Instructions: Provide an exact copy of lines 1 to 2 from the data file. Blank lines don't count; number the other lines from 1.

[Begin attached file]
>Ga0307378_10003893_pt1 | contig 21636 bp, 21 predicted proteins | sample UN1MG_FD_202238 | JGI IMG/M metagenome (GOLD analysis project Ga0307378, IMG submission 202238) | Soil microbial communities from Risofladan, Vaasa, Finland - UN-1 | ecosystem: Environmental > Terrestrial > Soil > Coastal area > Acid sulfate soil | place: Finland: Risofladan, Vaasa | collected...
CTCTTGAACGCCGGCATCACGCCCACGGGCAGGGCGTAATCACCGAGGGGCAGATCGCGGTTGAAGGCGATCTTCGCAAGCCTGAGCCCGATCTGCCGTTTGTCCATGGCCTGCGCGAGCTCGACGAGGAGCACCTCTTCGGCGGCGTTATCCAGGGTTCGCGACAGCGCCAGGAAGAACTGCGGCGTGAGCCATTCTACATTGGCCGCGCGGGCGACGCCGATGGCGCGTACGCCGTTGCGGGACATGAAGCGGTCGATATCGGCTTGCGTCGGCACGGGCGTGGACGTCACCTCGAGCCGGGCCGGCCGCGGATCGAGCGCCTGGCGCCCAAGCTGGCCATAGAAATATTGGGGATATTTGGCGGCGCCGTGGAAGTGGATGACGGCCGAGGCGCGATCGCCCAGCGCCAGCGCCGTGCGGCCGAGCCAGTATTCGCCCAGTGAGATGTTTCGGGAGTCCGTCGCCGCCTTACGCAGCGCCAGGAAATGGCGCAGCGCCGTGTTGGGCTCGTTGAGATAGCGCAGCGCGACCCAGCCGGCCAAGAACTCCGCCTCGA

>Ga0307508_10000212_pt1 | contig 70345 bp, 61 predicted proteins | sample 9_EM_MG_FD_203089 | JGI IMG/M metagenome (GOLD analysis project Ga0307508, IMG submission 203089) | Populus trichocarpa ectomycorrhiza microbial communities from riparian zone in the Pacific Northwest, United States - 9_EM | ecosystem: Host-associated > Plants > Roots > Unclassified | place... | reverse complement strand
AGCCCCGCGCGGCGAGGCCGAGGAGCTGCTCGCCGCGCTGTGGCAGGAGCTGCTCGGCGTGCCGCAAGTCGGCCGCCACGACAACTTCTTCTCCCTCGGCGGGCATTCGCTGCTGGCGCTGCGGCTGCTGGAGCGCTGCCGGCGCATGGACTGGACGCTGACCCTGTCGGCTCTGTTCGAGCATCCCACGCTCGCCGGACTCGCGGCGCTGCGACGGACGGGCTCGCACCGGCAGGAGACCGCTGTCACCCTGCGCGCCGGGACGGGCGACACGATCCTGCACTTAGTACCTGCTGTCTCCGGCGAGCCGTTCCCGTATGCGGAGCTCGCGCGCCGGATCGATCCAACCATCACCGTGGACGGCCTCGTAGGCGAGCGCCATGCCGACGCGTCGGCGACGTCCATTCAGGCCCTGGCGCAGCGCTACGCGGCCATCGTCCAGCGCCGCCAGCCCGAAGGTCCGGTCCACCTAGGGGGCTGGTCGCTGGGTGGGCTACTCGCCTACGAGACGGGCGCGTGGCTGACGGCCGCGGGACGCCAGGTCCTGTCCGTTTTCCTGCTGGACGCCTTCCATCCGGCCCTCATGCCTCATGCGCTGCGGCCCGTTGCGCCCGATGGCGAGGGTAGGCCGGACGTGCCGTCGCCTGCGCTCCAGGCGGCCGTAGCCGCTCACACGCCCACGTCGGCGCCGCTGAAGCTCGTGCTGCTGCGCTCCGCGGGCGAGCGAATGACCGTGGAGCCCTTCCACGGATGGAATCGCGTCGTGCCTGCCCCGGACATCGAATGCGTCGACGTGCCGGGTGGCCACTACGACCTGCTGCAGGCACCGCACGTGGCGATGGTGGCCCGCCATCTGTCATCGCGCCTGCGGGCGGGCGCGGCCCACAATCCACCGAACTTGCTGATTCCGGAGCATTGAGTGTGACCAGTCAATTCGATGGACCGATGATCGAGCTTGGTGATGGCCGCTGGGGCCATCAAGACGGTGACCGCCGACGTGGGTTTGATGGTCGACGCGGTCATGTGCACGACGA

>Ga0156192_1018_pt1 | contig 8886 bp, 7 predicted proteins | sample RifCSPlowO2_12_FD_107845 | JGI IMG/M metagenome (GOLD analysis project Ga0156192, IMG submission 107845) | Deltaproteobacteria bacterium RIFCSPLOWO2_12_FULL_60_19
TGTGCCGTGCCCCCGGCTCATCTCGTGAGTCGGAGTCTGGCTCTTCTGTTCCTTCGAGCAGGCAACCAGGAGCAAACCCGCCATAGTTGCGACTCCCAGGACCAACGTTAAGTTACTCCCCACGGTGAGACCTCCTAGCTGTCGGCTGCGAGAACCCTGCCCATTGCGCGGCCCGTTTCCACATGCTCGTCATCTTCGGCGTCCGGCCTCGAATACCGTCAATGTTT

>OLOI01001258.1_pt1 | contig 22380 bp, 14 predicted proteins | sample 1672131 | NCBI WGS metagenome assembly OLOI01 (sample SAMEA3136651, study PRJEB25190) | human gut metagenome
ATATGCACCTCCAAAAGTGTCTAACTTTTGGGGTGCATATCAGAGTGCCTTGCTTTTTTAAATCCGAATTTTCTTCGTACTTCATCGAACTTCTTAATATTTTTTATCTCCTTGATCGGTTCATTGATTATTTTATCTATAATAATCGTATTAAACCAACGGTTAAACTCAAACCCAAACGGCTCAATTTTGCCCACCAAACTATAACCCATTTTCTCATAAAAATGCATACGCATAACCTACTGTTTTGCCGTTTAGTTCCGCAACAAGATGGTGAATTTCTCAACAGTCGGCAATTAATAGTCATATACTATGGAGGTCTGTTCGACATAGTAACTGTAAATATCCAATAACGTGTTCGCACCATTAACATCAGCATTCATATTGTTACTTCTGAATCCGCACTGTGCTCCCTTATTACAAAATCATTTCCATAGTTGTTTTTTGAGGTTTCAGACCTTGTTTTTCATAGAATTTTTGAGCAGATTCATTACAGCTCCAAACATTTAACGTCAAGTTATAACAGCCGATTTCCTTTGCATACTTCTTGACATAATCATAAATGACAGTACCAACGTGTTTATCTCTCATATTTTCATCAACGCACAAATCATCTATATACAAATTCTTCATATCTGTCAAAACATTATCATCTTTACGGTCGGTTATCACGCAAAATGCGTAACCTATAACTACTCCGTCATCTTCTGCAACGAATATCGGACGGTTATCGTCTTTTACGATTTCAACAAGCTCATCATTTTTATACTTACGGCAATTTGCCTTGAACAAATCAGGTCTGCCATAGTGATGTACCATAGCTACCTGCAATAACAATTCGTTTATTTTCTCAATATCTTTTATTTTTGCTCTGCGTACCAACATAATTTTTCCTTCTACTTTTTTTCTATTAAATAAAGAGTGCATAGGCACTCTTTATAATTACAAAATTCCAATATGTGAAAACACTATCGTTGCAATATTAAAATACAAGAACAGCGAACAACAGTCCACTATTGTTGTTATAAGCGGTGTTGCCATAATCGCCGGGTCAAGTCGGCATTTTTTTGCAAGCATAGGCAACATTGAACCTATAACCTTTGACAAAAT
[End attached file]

>Ga0307378_10003893_pt1 | contig 21636 bp, 21 predicted proteins | sample UN1MG_FD_202238 | JGI IMG/M metagenome (GOLD analysis project Ga0307378, IMG submission 202238) | Soil microbial communities from Risofladan, Vaasa, Finland - UN-1 | ecosystem: Environmental > Terrestrial > Soil > Coastal area > Acid sulfate soil | place: Finland: Risofladan, Vaasa | collected...
CTCTTGAACGCCGGCATCACGCCCACGGGCAGGGCGTAATCACCGAGGGGCAGATCGCGGTTGAAGGCGATCTTCGCAAGCCTGAGCCCGATCTGCCGTTTGTCCATGGCCTGCGCGAGCTCGACGAGGAGCACCTCTTCGGCGGCGTTATCCAGGGTTCGCGACAGCGCCAGGAAGAACTGCGGCGTGAGCCATTCTACATTGGCCGCGCGGGCGACGCCGATGGCGCGTACGCCGTTGCGGGACATGAAGCGGTCGATATCGGCTTGCGTCGGCACGGGCGTGGACGTCACCTCGAGCCGGGCCGGCCGCGGATCGAGCGCCTGGCGCCCAAGCTGGCCATAGAAATATTGGGGATATTTGGCGGCGCCGTGGAAGTGGATGACGGCCGAGGCGCGATCGCCCAGCGCCAGCGCCGTGCGGCCGAGCCAGTATTCGCCCAGTGAGATGTTTCGGGAGTCCGTCGCCGCCTTACGCAGCGCCAGGAAATGGCGCAGCGCCGTGTTGGGCTCGTTGAGATAGCGCAGCGCGACCCAGCCGGCCAAGAACTCCGCCTCGA